India Set to Launch Gold Policy Centre

Gold’s influence on Indian markets could be set to rise, following the announcement of a new facility focused on researching the precious metal.

The World Gold Council (WGC) and the Indian Institute of Management, Ahmedabad (IIMA) recently joined forces to launch the India Gold Policy Centre, which will explore all facets of the asset’s economic impact.

Buying and selling gold is a core Indian tradition, with the yellow metal the nation’s second biggest import after oil. The commodity is commonly purchased as a gift or bought for auspicious reasons at Hindu festivals.

However, the new policy centre suggests gold could play an even more central role in the country’s economy, leading to increased bullion investment.

According to the WGC, the aim of the facility is to explore how India’s significant stockpiles of gold can be used to advance employment, economic growth,¬†social inclusion and wealth.

The centre wishes to carry out research that can be applied practically, helping the precious metals industry and other stakeholders develop a more efficient gold framework.

Indian gold worth $1 trillion

Last year, India introduced a number of import restrictions that prevented overseas gold from being brought into the country. This is an attempt to lower the nation’s current account deficit.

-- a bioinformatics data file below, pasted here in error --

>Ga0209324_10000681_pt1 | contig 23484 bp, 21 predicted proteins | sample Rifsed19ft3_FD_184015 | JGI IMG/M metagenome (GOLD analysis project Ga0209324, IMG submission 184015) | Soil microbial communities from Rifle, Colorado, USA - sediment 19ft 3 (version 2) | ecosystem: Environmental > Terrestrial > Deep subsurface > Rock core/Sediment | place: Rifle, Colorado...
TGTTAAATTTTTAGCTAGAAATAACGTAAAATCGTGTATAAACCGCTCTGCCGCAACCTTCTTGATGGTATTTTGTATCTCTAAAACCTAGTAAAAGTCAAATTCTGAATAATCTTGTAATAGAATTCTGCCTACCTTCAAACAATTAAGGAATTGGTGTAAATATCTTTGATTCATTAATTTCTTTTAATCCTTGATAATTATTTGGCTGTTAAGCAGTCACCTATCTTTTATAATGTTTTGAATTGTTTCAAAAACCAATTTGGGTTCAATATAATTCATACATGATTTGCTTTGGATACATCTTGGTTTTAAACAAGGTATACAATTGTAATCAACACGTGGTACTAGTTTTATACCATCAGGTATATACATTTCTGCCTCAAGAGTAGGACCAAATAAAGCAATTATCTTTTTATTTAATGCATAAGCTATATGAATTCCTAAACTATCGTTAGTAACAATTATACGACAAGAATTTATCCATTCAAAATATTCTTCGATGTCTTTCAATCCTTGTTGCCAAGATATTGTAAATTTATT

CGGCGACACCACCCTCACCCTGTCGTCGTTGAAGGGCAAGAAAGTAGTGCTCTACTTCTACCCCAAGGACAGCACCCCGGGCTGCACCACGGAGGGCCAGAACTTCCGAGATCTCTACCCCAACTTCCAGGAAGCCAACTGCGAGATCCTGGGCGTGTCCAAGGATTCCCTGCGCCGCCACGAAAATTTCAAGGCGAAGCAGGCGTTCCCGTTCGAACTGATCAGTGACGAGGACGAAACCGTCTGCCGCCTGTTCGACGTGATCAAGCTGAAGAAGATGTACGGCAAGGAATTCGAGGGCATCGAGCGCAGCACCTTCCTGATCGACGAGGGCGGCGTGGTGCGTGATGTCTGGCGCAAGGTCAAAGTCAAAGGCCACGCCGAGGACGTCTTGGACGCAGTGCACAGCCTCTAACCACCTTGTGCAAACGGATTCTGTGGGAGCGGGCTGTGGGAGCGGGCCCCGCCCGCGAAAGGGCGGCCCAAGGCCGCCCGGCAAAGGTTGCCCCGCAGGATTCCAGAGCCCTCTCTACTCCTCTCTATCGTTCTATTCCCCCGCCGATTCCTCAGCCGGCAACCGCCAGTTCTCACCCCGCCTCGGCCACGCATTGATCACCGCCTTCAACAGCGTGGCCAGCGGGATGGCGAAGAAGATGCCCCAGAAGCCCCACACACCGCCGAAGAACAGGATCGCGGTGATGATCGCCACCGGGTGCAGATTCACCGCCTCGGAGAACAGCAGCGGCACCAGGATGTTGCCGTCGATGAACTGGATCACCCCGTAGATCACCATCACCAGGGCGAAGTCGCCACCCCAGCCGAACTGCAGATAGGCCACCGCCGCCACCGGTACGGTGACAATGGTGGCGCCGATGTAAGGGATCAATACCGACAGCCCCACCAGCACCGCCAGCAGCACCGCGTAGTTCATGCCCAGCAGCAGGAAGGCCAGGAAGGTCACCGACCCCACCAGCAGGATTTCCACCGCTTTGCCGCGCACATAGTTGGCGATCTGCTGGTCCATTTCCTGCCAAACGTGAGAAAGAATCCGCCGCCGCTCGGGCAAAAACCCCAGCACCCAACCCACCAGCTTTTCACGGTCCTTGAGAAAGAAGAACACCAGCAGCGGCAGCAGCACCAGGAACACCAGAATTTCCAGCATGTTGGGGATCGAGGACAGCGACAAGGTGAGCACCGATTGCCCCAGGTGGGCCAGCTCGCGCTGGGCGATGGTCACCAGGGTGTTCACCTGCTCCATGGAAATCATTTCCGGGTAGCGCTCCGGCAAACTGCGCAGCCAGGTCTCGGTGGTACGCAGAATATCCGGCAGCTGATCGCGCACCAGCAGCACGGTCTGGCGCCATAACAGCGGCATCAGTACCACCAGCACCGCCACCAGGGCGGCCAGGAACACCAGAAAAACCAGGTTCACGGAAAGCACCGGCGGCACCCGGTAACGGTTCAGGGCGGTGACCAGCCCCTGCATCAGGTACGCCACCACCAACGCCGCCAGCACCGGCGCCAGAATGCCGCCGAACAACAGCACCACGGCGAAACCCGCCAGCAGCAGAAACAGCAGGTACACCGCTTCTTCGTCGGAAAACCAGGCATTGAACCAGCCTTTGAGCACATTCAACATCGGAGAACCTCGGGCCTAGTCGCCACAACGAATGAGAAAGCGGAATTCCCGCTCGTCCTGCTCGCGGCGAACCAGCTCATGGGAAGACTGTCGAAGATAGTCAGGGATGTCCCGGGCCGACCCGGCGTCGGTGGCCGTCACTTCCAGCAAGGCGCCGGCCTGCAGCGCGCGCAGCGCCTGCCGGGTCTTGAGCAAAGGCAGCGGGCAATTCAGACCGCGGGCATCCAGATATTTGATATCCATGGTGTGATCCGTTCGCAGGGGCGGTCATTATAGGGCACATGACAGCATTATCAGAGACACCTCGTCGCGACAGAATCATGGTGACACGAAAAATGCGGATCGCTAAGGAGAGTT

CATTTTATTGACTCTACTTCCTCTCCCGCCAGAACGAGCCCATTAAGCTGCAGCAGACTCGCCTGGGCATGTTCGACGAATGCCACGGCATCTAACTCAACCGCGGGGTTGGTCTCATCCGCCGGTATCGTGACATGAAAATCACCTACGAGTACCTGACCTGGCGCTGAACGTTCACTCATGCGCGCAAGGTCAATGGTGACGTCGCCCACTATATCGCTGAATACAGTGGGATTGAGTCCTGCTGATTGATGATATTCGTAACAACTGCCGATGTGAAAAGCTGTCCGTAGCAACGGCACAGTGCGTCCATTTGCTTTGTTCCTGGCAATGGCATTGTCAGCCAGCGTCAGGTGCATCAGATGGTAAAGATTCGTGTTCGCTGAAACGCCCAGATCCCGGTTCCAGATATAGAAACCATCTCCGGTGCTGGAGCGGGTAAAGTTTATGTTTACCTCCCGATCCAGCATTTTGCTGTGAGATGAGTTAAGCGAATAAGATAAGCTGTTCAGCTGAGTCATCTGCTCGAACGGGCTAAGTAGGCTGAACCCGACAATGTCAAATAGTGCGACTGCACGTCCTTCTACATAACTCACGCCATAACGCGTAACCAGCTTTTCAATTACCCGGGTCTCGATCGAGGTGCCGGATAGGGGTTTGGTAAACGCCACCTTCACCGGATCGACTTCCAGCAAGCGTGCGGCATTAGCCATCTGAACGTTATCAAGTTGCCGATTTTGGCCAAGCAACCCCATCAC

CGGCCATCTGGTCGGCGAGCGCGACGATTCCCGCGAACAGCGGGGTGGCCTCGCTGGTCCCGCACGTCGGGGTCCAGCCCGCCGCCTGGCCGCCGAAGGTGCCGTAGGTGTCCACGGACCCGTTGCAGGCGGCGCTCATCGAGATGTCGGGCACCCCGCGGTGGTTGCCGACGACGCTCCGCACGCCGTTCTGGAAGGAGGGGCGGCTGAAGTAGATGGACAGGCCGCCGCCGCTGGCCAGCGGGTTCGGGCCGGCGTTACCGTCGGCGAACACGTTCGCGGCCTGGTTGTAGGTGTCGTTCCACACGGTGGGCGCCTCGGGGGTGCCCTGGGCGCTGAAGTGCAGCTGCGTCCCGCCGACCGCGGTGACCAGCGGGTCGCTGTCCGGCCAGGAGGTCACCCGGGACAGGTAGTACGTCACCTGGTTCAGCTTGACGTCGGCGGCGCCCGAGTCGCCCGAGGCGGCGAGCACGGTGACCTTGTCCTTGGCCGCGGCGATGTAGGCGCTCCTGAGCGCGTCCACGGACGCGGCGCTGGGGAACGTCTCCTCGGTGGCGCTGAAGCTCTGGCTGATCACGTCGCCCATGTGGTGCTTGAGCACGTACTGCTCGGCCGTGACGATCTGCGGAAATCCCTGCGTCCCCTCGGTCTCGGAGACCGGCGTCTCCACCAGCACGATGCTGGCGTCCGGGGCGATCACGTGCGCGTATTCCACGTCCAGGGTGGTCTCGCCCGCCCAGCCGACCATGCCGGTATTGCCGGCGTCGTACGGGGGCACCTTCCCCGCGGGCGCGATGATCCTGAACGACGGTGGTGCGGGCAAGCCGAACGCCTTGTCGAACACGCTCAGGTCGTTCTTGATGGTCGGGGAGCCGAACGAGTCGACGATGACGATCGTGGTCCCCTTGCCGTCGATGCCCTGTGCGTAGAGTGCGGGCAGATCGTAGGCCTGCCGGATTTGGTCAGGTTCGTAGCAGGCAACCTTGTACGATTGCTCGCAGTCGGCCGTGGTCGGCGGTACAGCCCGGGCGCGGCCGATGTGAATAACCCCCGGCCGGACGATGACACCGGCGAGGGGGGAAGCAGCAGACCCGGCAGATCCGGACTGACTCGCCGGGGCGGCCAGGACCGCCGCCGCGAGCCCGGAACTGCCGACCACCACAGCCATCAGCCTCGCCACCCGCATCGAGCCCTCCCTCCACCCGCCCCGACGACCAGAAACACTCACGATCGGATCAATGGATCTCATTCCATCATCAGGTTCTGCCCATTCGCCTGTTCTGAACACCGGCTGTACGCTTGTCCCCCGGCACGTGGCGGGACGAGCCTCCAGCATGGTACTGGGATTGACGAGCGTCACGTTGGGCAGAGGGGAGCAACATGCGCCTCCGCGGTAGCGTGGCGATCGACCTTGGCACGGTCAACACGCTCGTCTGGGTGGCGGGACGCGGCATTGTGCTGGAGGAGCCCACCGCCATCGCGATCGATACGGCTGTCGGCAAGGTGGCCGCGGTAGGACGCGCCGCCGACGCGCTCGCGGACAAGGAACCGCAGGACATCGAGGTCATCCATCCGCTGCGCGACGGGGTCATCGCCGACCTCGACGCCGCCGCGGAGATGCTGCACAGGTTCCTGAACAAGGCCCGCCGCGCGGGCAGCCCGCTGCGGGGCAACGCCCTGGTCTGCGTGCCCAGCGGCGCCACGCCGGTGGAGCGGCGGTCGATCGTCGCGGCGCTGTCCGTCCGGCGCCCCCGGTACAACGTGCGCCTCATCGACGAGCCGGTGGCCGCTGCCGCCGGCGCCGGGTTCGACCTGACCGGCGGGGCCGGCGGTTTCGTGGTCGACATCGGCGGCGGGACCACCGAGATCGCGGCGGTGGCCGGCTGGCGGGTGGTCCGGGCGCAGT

Gold’s appeal has led to a rise in smuggling, however, and the WGC estimated that the country’s stockpiles are now worth US$1 trillion.

Somasundaram PR, managing director of WGC India, said there is approximately 22,000 tonnes of gold across the country.

“This historic asset can be used to enhance the nation’s prosperity by putting it to work for the economy, creating jobs, developing skills, generating exports and revenues,” he explained.

“To develop gold’s potential, we need to understand gold’s role in the Indian economy, through high-quality data, insights and research.”

He added that IIMA was enlisted to help with the launch of the gold policy centre because it is crucial that a well-respected academic institution was involved in the project.

The IIMA has been voted India’s best management school for several consecutive years, with The Economist ranking it in the top 100 international business schools that offer MBAs.

Global benefits

While the facility will mainly focus on Indian gold policy, the WGC acknowledged that the research and results will provide insight into how the commodity benefits societies and economies worldwide.

This could have a significant impact on foreign gold markets, including in Australia, which is already an ideal location to supply and store precious metals in the region.

The facility will operate independently and was financed through a WGC grant. Its doors will open in December 2014.

Professor Ashish Nanda, director of the IIMA, thanked the council for its help and support, adding that the centre will be an excellent source of information for the gold industry both in India and worldwide.

“In line with our vision to contribute and reach out to industry, the Gold Centre will provide innovative solutions and insights for the gold industry through cutting-edge research,” he stated.

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